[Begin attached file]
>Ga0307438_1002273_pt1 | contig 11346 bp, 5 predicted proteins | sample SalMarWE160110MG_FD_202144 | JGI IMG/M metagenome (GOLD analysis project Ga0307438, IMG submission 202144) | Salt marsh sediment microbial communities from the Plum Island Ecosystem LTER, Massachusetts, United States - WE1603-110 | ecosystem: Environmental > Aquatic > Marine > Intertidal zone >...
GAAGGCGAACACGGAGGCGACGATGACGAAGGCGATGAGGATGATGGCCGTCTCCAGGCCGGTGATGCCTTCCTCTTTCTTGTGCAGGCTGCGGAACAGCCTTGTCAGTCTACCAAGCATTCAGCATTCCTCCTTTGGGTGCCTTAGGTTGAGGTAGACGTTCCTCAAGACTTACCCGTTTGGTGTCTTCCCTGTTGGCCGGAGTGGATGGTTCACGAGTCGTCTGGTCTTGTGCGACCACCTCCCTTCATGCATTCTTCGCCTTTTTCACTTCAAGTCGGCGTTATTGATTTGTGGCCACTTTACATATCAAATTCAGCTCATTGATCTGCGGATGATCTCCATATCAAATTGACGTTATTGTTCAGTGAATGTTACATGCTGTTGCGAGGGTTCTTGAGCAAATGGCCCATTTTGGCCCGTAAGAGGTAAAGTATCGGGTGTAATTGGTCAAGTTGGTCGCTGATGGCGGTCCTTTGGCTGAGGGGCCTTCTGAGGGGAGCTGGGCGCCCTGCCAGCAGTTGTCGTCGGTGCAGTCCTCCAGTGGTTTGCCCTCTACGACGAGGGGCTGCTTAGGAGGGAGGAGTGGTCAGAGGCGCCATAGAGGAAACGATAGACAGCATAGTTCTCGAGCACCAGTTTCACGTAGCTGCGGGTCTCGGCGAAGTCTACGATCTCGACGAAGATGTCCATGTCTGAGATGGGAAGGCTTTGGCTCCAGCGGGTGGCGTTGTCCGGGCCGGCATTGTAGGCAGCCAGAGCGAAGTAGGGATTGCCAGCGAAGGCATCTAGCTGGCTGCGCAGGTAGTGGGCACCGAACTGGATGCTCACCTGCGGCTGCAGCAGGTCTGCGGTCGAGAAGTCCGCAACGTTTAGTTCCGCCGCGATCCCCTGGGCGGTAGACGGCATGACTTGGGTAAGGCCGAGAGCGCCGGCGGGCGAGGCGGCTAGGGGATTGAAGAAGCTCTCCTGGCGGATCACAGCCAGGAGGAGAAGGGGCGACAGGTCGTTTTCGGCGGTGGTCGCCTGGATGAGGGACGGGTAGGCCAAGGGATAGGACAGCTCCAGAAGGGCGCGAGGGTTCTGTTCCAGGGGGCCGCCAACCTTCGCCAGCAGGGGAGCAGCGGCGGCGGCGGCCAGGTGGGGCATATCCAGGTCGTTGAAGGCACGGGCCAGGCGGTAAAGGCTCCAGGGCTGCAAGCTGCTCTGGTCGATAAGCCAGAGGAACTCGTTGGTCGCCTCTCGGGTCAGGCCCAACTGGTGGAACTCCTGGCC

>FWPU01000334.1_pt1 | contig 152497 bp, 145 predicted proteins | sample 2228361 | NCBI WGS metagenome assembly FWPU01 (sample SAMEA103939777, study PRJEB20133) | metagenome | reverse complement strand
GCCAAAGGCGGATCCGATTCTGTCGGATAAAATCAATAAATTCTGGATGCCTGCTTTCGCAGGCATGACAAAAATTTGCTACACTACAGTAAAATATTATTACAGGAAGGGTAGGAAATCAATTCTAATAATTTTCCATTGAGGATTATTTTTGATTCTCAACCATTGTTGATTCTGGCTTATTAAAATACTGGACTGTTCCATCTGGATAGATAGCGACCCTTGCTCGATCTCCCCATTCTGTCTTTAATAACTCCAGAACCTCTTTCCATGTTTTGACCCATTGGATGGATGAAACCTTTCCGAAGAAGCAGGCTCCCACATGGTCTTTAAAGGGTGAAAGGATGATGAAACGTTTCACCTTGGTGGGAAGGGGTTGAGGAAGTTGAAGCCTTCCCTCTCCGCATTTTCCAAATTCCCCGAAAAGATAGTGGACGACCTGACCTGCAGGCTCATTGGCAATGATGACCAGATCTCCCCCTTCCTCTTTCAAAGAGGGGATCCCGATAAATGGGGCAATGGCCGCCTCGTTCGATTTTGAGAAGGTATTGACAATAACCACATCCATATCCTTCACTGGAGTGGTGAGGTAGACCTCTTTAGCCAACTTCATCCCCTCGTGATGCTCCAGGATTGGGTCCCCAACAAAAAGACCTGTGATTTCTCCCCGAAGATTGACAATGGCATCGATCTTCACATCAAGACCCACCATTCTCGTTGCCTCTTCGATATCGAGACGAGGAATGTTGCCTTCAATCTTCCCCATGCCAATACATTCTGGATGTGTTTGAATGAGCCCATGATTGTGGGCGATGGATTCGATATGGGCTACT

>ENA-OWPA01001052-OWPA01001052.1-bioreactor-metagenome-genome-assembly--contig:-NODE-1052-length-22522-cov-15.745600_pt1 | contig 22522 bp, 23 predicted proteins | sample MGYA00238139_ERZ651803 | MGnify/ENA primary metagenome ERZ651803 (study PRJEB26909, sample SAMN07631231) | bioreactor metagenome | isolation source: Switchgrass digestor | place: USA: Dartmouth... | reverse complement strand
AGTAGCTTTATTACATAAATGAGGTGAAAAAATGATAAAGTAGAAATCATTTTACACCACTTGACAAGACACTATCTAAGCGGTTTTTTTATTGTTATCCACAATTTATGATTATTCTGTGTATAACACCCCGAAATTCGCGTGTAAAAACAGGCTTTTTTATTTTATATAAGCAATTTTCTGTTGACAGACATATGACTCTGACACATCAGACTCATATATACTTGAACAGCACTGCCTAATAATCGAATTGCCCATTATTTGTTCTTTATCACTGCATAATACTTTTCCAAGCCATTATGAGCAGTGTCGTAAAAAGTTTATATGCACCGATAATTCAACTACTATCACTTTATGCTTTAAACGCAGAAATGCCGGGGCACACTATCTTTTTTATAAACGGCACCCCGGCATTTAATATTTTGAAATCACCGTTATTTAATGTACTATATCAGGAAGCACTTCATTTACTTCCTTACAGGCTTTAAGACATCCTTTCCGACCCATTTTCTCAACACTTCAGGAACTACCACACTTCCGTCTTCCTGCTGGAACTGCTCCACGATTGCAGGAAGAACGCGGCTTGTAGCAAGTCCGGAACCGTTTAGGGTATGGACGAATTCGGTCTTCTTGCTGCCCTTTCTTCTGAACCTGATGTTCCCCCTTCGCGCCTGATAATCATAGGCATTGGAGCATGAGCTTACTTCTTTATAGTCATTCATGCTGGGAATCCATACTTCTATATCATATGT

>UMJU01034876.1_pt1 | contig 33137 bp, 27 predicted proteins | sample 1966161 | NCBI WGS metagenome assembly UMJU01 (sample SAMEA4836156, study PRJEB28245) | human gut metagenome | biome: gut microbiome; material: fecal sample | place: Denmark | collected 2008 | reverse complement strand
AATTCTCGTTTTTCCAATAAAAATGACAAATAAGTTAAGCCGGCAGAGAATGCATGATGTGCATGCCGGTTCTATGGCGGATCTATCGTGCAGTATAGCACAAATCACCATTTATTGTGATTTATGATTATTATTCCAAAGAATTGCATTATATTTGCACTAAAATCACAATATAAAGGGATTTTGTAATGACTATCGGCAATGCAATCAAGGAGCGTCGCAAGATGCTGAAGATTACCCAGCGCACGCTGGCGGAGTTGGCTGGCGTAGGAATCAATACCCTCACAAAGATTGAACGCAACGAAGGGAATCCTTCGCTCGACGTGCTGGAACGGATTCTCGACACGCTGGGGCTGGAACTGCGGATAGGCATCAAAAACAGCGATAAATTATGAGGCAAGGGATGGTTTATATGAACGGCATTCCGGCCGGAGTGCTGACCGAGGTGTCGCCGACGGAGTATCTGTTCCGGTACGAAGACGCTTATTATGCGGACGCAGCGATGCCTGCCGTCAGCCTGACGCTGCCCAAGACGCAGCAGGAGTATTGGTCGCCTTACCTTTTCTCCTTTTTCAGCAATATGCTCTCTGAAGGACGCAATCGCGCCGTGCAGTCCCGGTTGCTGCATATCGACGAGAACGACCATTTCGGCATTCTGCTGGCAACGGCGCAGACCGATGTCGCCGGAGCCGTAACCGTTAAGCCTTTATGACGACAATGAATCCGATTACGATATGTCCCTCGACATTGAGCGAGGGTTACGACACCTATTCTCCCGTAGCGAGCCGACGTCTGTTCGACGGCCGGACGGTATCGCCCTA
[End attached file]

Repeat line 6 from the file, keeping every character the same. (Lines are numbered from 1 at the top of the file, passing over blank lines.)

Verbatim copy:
AGTAGCTTTATTACATAAATGAGGTGAAAAAATGATAAAGTAGAAATCATTTTACACCACTTGACAAGACACTATCTAAGCGGTTTTTTTATTGTTATCCACAATTTATGATTATTCTGTGTATAACACCCCGAAATTCGCGTGTAAAAACAGGCTTTTTTATTTTATATAAGCAATTTTCTGTTGACAGACATATGACTCTGACACATCAGACTCATATATACTTGAACAGCACTGCCTAATAATCGAATTGCCCATTATTTGTTCTTTATCACTGCATAATACTTTTCCAAGCCATTATGAGCAGTGTCGTAAAAAGTTTATATGCACCGATAATTCAACTACTATCACTTTATGCTTTAAACGCAGAAATGCCGGGGCACACTATCTTTTTTATAAACGGCACCCCGGCATTTAATATTTTGAAATCACCGTTATTTAATGTACTATATCAGGAAGCACTTCATTTACTTCCTTACAGGCTTTAAGACATCCTTTCCGACCCATTTTCTCAACACTTCAGGAACTACCACACTTCCGTCTTCCTGCTGGAACTGCTCCACGATTGCAGGAAGAACGCGGCTTGTAGCAAGTCCGGAACCGTTTAGGGTATGGACGAATTCGGTCTTCTTGCTGCCCTTTCTTCTGAACCTGATGTTCCCCCTTCGCGCCTGATAATCATAGGCATTGGAGCATGAGCTTACTTCTTTATAGTCATTCATGCTGGGAATCCATACTTCTATATCATATGT